City fringe business park rents surge by 2.5% in H1 2021
Vacancy rates slowed down to 7.8% in Q2 compared to 9.9% in Q1.
City fringe business park rents increased by 2.5% in the first half (H1) of 2021, on the back of its vacancy rates falling to 7.8% in the second quarter (Q2) compared to 9.9% in the first quarter (Q1), according to a report by Cushman & Wakefield.
High tech rents rose by 0.3% in H1 amidst limited new supply whilst vacancy rates fell to 16% in Q2 compared to 16.3% in Q1.
Meanwhile, prime logistics rents grew by 0.9% in H1 as vacancy rates fell the most, from 22.4% in Q1 to 10% in Q2. Warehouse rents grew by 0.5% in the first half of the year whilst vacancy rates fell to 9.9% in Q2, from 14.7% in Q1.
According to Singapore Cushman & Wakefield’s head of research, Wong Xian Yang, the performance of the different segments within the industrial market is in tandem with the K-shaped economic recovery, with those catering to growing industries recording rent growth, whilst the others had limited growth or contraction in rents.
He further stated that city fringe business parks, high-tech factories, and logistics which cater to biomedical, technology, high-value manufacturing, and e-commerce sectors have performed well with growing demand from pandemic thriving sectors, chasing limited available space amidst a supply crunch due to construction delays.
“On the other hand, outlying business parks continued to underperform, falling 1.8% in H1 2021. Average rents were pulled down by older developments that accounted for higher vacancies due to the relocation of anchor tenants to better locations or newer developments. Despite lackluster demand, factory rents held steady in H1 2021 amidst limited new supply,” Wong added.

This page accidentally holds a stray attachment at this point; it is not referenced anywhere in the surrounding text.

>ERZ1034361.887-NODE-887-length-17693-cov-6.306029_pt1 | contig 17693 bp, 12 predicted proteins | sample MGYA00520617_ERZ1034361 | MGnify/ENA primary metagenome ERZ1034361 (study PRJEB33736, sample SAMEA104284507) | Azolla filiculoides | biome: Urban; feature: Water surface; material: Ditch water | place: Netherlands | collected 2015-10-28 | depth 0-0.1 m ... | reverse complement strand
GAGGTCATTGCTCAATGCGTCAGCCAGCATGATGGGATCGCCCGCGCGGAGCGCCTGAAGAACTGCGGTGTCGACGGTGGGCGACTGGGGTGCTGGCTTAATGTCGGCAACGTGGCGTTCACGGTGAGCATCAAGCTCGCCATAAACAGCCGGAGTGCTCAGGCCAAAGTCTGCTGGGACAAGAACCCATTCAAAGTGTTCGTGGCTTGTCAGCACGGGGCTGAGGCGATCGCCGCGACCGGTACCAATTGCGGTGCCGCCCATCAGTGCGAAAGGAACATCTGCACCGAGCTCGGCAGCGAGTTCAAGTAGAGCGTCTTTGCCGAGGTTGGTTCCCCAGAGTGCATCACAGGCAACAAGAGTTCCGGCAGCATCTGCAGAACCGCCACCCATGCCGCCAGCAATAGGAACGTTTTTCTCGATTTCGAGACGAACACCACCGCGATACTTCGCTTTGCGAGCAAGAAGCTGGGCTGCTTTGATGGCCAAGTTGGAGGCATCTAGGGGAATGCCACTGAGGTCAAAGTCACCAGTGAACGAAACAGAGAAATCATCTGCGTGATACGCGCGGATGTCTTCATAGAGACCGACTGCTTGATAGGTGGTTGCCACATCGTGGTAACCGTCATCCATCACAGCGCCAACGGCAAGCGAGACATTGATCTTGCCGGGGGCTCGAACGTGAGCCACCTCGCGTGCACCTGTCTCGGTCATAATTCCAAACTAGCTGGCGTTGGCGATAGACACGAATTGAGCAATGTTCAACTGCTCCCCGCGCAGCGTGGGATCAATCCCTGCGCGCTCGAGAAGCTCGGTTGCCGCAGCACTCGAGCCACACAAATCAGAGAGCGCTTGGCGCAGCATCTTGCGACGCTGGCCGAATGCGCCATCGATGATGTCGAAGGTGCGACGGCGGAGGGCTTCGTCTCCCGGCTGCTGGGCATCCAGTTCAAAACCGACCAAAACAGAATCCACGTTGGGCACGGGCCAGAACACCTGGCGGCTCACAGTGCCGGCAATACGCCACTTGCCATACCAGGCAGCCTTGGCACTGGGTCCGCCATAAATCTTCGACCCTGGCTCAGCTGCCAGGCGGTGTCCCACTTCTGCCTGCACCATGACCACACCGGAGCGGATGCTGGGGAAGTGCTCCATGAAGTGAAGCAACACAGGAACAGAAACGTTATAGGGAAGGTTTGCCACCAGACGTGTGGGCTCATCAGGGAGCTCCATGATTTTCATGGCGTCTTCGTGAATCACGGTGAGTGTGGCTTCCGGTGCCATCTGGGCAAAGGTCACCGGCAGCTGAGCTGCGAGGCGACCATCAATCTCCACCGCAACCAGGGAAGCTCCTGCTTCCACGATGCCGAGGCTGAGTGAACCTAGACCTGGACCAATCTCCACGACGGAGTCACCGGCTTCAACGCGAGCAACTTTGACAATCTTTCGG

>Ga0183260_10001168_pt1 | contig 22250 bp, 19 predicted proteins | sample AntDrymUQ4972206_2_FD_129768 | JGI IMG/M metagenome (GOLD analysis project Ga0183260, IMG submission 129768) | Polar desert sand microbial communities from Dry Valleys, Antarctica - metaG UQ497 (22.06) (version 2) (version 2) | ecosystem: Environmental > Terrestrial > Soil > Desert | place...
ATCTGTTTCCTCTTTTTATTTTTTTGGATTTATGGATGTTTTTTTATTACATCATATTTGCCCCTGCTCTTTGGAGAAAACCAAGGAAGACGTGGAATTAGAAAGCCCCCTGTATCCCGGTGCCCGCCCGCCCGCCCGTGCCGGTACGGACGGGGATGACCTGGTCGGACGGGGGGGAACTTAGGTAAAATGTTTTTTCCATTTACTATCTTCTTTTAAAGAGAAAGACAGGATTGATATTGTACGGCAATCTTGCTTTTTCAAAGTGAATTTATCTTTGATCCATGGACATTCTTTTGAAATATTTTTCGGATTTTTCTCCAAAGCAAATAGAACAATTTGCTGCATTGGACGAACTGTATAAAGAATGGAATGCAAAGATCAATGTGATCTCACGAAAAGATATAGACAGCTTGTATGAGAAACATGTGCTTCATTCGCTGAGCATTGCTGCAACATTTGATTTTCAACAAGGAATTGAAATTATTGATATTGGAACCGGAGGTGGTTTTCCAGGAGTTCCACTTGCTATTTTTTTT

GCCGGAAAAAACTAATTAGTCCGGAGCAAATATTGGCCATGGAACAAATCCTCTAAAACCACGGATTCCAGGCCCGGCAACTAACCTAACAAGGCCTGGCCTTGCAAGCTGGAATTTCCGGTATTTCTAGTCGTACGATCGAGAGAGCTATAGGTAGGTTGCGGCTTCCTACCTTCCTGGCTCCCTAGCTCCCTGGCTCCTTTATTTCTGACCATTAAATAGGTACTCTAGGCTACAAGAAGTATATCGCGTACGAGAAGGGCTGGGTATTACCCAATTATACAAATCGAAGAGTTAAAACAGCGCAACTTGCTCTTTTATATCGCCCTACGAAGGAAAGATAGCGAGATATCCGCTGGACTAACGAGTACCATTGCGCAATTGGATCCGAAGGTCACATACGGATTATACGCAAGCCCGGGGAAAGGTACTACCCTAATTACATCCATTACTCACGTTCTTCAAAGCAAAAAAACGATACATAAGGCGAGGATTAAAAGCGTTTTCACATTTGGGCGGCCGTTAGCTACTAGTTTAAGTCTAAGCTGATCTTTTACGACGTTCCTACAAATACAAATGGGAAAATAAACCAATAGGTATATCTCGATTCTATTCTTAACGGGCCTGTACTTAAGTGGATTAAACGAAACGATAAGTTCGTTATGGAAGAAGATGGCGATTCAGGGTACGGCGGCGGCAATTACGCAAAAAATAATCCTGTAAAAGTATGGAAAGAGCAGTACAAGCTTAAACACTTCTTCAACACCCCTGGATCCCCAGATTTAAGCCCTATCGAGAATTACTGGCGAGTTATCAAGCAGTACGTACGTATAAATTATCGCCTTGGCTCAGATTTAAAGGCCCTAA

For the second half of 2021, Cushman & Wakefield predicts that the K-shaped economic recovery will continue to characterise the performance of various industrial segments.
They said that prime logistics, city fringe business parks, and high-tech spaces will see continued demand as new economy industries, such as technology, high-value manufacturing, and bio-medical, continue to expand amidst digital transformation and higher focus on healthcare.
Meanwhile, niche sectors, such as cold chain logistics, food zone factories, and data centers, will continue to see strong demand due to limited stock and a lack of new supply.
Additionally, cold-chain logistics providers have heightened demand for spaces; many end-users have eagerly carved out cold storage spaces within their facilities for lease.
Cushman & Wakefield also observed that there are signs of broad-based growth for the industrial market towards the end of 2021 or early 2022, amidst vaccine rollout and as the manufacturing output in other sectors starts to recover. General manufacturing output has started to show signs of growth, with strong growth seen in recent months for the transport engineering and general manufacturing industries.
According to Cushman & Wakefield’s Executive Director of Logistics & Industrial Brenda Ong, she is optimistic about the outlook of the industrial market. "There are long-term tailwinds for the industrial market given Singapore’s position as a high-value manufacturing hub and her competitive advantages of a strong supply of talent, ease of doing business, infrastructure, and COVID-19 resilience."
"Singapore ranks high globally on the aforementioned factors, evidenced by strong investment commitments and expansions by several large [multinational corporations] across semiconductors, biomedical, and cleantech industries. This aligns well with Singapore’s recently-announced 'Manufacturing 2030' plan, a 10-year plan to grow Singapore’s manufacturing sector by 50% and maintain [gross domestic product] share of 20% by 2030," Ong said.